And it's the way the performers uncover the work's hidden depths that makes all the difference. From some, you'd scarcely know they were there. Fauré can be like playing 'pass the parcel' - he wraps up his emotional kernel in many layers, and hides it, but you know it's there somewhere, and you need to find it, and if you don't find it then the piece won't work - but if you do find it, the worst thing to do is splash it all over the place. He's hidden it for a reason. If you make it too obvious, the energy dissipates and the music loses its gravity, in every sense. Whereas if you let the gravity become big and strong as you reach the right energy level, then maybe you can see inside the extra dimensions - and my goodness, there's a galaxy in there of feelings that you never suspected could lurk within the bounds of a rather short piece for two instruments. It's chock-full of stars. (Not sure about the newspapers, though.)

Here is the piece played by Maurice Gendron and Jean Francaix, just for argument's sake. To find out my further conclusions, and my final top choice, tune in to BBC Radio 3's CD Review 'Building a Library' in a couple of weeks' time (I'll put out an alert once I've double-checked the date).

Sunday, November 04, 2012

Faure plays Faure

Ah, Monsieur Gabriel! It's the anniversary of his death, today - he left the world on 4 November 1924, aged 79. In 1913 he made this Welte Mignon recording of his own Pavane.

I have always had severe doubts about 'reproducing pianos', but the fact remains that it's all we have and it may tell us something valuable about his playing, even if not everything we would like to know. The rigour of his basic rhythm, for instance; the driving force of the harmony in the left hand; the layering of the voicing; and one instance in which it sounds suspiciously as if he's making the musical most of a slip of a finger. Pianists, take note!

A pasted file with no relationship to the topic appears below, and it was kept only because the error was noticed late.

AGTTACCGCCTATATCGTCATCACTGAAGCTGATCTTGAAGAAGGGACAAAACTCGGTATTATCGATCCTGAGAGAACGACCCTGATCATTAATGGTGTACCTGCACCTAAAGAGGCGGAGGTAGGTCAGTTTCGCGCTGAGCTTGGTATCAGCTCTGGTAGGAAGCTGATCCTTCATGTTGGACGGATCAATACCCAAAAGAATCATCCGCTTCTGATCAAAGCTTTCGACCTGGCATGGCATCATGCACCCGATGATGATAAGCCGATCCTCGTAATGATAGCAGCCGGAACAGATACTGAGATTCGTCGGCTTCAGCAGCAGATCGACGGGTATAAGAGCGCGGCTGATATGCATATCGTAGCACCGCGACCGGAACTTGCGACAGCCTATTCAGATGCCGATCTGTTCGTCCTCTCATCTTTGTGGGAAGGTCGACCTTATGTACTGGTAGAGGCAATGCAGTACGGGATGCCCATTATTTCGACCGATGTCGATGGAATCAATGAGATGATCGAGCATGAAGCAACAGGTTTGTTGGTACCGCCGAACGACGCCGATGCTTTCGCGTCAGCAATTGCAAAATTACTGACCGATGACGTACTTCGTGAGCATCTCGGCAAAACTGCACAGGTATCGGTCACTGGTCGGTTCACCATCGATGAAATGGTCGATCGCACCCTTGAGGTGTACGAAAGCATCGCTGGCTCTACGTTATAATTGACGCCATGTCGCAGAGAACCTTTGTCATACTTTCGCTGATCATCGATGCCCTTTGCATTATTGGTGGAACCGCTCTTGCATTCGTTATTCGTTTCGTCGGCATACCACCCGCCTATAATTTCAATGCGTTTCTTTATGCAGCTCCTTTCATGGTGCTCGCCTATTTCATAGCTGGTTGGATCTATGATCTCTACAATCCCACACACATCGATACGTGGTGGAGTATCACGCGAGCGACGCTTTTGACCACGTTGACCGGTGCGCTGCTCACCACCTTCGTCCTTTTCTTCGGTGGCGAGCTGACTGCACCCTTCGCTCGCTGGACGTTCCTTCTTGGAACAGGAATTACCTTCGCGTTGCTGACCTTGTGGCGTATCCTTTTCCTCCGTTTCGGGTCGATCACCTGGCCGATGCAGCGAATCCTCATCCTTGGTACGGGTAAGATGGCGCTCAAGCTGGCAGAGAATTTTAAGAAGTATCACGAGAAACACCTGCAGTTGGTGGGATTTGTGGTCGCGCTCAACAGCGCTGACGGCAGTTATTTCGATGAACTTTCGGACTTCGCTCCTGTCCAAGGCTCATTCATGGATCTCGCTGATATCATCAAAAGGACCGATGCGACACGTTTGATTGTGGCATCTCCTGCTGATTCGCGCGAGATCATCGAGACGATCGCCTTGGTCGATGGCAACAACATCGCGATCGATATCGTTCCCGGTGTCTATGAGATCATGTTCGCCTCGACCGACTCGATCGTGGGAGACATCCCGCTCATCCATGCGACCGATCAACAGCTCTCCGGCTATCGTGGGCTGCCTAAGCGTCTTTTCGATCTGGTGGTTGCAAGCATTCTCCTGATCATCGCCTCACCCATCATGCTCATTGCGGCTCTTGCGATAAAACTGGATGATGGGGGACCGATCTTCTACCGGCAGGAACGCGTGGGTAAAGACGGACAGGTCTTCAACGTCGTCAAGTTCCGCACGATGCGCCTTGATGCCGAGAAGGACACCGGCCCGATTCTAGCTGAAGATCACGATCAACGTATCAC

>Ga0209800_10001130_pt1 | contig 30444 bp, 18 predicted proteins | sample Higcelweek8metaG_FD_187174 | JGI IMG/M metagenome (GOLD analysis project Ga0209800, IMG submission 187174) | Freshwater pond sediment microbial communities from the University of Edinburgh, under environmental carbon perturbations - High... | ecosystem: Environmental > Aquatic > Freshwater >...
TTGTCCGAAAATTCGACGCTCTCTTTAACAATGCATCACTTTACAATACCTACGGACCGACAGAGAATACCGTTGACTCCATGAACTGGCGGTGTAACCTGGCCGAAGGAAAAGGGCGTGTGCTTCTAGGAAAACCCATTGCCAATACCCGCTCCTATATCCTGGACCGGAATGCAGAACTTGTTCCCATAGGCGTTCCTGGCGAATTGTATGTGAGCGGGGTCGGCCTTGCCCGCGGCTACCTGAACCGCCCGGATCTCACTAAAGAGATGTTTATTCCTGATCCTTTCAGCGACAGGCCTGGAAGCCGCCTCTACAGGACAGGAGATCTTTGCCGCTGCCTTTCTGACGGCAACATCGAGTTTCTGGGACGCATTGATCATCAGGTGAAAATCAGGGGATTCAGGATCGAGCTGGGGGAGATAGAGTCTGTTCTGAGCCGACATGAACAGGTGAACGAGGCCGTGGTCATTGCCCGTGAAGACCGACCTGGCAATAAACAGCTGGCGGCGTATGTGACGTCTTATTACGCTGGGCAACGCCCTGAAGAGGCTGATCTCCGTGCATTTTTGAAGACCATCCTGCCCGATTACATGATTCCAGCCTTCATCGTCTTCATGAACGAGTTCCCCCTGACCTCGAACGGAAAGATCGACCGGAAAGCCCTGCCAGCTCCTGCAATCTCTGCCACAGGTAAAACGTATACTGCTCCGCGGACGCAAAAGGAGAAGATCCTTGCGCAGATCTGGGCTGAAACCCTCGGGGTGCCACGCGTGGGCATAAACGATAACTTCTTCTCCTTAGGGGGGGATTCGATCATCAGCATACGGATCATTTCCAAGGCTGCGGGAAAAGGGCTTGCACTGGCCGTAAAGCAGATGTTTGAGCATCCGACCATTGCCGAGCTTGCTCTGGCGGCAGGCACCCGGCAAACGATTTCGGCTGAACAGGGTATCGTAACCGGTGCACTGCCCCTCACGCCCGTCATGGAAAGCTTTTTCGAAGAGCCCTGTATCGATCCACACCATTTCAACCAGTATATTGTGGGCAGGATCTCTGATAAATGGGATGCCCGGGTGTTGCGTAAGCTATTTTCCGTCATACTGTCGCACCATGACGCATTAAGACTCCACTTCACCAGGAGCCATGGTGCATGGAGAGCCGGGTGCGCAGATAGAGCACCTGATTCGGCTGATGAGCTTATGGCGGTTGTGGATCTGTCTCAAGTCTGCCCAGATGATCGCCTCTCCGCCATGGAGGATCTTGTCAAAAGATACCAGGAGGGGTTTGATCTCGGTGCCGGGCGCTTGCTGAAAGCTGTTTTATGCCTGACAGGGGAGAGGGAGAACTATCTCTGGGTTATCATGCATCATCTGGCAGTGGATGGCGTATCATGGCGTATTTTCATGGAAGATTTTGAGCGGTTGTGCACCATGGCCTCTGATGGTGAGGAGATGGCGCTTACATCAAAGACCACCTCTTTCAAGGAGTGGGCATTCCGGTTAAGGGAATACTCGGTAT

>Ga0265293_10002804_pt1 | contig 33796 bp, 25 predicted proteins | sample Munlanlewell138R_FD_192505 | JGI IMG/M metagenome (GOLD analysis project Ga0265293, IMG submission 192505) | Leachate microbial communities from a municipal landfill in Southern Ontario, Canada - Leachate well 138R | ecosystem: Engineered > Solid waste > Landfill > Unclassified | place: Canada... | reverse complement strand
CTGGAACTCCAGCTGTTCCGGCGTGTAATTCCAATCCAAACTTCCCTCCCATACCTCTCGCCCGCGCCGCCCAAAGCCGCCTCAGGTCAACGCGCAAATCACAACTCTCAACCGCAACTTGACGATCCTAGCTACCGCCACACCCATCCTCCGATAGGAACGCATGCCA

His own words about the merits of the Welte-Mignon system are worth a read, too (they're on this film).

Tuesday, July 31, 2012

Guest post for NORMBLOG about Turgenev and Fauré

Warmest thanks to the one and only Norman Geras for inviting me to contribute to the 'Writer's Choice' series on his site, Normblog. I've paid a return visit to Ivan Turgenev, his links with Gabriel Fauré and the masterpiece novella First Love. It's here.

Monday, May 28, 2012

The power of laughter

One thing I want to do when I have a spare mo is to go and see Sacha Baron Cohen's film The Dictator. As Channel 4's Lindsey Hilsum says in her blog post here, there's nothing that cuts down to size as efficiently as humour. "The plot was bonkers and the jokes variable, but after 18 months immersed in the horrors perpetrated by Gaddafi, it was good to see him diminished by humour," she says.

Maybe that's why comedy is, notoriously, the hardest genre of all at which to succeed - and probably why it doesn't get into music very often, as we noted not long ago when splitting our sides at Rainer Hersch's Victor Borge show in the West End.

Fauré and his one-time flatmate André Messager managed it, though. Perhaps it was with a coating of laughter that they were able to protect themselves against the great "red spectre" of Wagner that constantly haunted and intimidated their friend Chausson and many other musicians whose personalities were positively overwhelmed by that particular juggernaut. Fauré took what he needed, or wanted, from Wagner, and left the rest. You can hear plenty of Wagnerian influence in his opera Pénélope, where perhaps it was expedient for him to employ a leitmotif system, or in the twizzling, sleight-of-hand enharmonic pivoting of the harmonies in such works as the Nocturnes nos. 6 and 7. But Fauré was able to remain very much his own man. So was Messager - who, incidentally, ended up in London running the Royal Opera House.

You want perspective? Laugh. Here's Souvenirs de Bayreuth for piano duet by Fauré and Messager, played by Pierre-Alain Volondat and Patrick de Hooge.